Shafaq News/ Iraqi Basrah crude is likely to face stiff competition in the current trading cycle as alternative grades from Russia and the West increasingly lure price sensitive buyers in Asia, sources told S&P Global Commodity Insights June 21.
Earlier this month, Iraqi oil producer SOMO raised the July official selling prices of Basrah Medium and Basrah Heavy by 50 cents/b each, which trade sources said is a modest jump compared with other Middle East producers who hiked prices by around $1.80-$2.75/b for their Asia-bound crude, S&P Global reported previously.
“[OSPs look competitive], you can say that. Fighting for market share looks like,” a trader with a Southeast Asian refinery said.
Key demand centers in Asia for Basrah grades are India and China with other countries such as South Korea also buying Basrah Heavy regularly, sources said.
Basrah crude trades one month forward compared with other Middle East grades which trade on the spot market for loading two months ahead.
“SOMO oil trading window is late. It’s the most prompt grade in the East [so] only the buyers with firm demand can buy,” a trader in Singapore said.
So far in June, trades for July-loading Basrah crude has yet to be heard though market participants expect India and China to continue seeking more Urals crude as they have over the past several weeks.
Weaker crack spreads for heavy distillates could further pressure demand for the grade this month, some refinery sources said.
“Korea buys some BH [Basrah Heavy] and HSFO cracks is very weak,” the trader in Singapore said. “Basrah is high in sulfur if you compare with other PG [Middle East] grades.”
The second month HSFO 180 CST crack spread to Dubai averaged minus $6.15/b so far in June compared with minus $1.99/b in May, while 380 CST cracks averaged minus $13.78/b in June compared with minus $6.61/b in May, data by S&P Global showed.
“Heavy grades are not as strong as medium grades. Fuel oil cracks also came off maybe that’s why SOMO is competitive [on OSPs],” a second Singapore-based trader said.
Despite sanctions on Russian crude by the European Union, discounted barrels of Urals crude are still attracting ample buying interest from India and China, the first trader in Singapore said.
Compared with levels before the start of the Russia-Ukraine war in January and February, Russia’s shipped crude exports over June 1-15 rose 576,000 b/d to average about 3.88 million b/d, according to Kpler shipping data.
The flow, up from 3.81 million b/d in May, put Russia’s seaborne crude exports at their highest since May 2019.
China and India have grown their share of Russian shipped crude to almost 30% and 20%, respectively, a combined growth of more than 1 million b/d from pre-war levels, S&P Global reported earlier.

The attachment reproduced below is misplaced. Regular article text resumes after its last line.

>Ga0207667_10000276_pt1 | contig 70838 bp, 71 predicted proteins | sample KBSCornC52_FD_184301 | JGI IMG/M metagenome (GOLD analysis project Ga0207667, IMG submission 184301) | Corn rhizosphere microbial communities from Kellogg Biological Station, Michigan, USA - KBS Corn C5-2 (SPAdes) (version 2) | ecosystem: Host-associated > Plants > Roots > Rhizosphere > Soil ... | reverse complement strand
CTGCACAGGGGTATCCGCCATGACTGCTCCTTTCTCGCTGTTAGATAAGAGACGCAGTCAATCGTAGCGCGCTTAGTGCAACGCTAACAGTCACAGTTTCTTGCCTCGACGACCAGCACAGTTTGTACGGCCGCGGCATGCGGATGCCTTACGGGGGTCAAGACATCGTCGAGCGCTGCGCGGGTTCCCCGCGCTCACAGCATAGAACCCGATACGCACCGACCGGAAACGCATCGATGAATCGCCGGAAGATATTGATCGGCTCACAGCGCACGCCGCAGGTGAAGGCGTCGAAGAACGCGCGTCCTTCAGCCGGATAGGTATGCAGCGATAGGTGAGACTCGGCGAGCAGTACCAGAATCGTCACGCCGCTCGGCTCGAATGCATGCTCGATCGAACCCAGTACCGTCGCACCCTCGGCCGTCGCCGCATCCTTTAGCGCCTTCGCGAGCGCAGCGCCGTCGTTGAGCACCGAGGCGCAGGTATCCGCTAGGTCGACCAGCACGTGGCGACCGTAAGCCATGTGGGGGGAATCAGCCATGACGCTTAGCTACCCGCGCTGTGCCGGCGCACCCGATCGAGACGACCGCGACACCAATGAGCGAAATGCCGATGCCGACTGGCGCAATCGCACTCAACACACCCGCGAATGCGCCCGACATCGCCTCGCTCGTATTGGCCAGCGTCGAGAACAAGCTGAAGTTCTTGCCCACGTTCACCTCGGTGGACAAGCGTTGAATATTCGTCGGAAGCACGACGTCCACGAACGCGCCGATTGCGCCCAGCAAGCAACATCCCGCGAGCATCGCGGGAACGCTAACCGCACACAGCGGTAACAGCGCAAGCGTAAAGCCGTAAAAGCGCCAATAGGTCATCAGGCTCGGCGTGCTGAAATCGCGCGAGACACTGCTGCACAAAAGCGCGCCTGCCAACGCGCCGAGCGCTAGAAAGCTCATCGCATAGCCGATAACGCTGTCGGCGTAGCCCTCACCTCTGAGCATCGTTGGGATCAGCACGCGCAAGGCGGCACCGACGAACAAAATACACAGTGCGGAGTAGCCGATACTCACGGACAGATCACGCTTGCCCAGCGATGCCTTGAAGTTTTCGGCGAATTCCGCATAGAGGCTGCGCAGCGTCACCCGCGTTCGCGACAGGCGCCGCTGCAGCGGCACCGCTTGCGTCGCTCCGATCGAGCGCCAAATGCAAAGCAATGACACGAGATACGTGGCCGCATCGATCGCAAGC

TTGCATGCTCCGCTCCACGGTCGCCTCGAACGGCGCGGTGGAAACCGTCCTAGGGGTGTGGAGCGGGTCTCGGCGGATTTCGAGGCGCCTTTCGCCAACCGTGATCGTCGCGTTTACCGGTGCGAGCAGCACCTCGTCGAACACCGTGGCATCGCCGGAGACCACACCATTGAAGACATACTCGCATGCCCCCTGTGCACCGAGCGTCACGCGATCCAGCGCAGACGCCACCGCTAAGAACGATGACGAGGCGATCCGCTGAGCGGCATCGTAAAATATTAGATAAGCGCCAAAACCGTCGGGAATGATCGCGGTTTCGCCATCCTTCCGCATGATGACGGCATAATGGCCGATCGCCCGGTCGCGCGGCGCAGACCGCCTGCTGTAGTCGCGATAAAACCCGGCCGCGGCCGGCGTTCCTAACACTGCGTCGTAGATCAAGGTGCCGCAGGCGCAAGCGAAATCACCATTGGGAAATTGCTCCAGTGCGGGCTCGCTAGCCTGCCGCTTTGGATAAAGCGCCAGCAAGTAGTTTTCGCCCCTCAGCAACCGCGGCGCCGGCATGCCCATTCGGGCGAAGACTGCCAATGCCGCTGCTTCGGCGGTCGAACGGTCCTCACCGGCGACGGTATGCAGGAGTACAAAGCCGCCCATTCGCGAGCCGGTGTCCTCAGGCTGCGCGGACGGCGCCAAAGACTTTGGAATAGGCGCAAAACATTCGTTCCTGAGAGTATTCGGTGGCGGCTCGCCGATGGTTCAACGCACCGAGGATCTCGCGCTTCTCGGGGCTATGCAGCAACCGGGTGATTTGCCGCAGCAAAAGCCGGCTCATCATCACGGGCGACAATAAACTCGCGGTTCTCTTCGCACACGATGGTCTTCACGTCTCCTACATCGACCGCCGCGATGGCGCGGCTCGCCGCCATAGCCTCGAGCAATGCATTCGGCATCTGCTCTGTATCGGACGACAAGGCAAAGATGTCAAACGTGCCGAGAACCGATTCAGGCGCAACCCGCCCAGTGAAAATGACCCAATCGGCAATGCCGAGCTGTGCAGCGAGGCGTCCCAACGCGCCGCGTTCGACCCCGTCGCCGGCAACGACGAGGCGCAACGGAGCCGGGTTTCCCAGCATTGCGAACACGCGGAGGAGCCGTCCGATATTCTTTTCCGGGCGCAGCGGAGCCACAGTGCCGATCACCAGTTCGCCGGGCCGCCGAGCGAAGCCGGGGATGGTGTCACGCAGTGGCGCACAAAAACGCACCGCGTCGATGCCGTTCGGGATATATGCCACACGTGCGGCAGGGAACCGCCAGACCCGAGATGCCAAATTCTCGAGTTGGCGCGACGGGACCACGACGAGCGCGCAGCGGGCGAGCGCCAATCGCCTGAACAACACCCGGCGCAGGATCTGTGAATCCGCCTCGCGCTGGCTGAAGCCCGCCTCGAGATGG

“Biggest competition is Urals especially to Basrah Medium,” a third trader in Singapore said.
S&P Global last assessed Urals at $79.515/b on June 20, compared with $119.74/b for Dated Brent.
Heavy and sour crudes exported from the US Gulf Coast may also become an attractive alternative to global buyers. Prices for those grades along the USGC have fallen in recent weeks as supply from the US Strategic Petroleum has hit the market.
The US is in the midst of selling a record 180 million barrels of crude oil from its SPR. The most recent batch that was sold weighed on prices as the Department of Energy awarded contracts for 36.31 million barrels of government crude set for release through July 31, it announced June 14. The DOE also announced it would offer 45 million barrels of SPR crude for delivery from mid-August through September.
The SPR delivered a record 7.7 million barrels in the week to June 10, leaving the stockpile at 511.6 million barrels, the lowest in 35 years.
As a flood of mostly sour SPR barrels is available in the market, prices for crudes such as sour benchmark Mars and Western Canadian Select, or WCS, in Nederland, Texas have shifted weaker.
On June 15, differentials for heavy Canadian crude on the USGC dropped to their weakest assessed value since November 2021. WCS Nederland dropped to a $9.35/b discount to the NYMEX WTI CMA. While differentials have recovered in the sessions since, prices remain relatively low.
With more SPR barrels expected to be released through October, it could open up the possibility for increased exports of US sour and heavy Canadian grades especially to India and China, a trader with a North Asian refinery said.
“[Basrah] got some pressure from Canadian heavies,” the trader said.
In a statement to Shafaq News Agency, oil expert Amir Mohammad al-Husni, "the Russian crude cannot compete with the Iraqi crude."
"The demand for Russian oil comes from independent Indian companies, not government, due to the low prices sold to Asia after the embargo on Russian oil by the European Union," he said.
"Iraq remains India's top crude supplier. It is also China's third top supplier," he added, "it is also trying to fill the gap of the Russian oil in Europe. However, this does not affect the imports to the Asian market."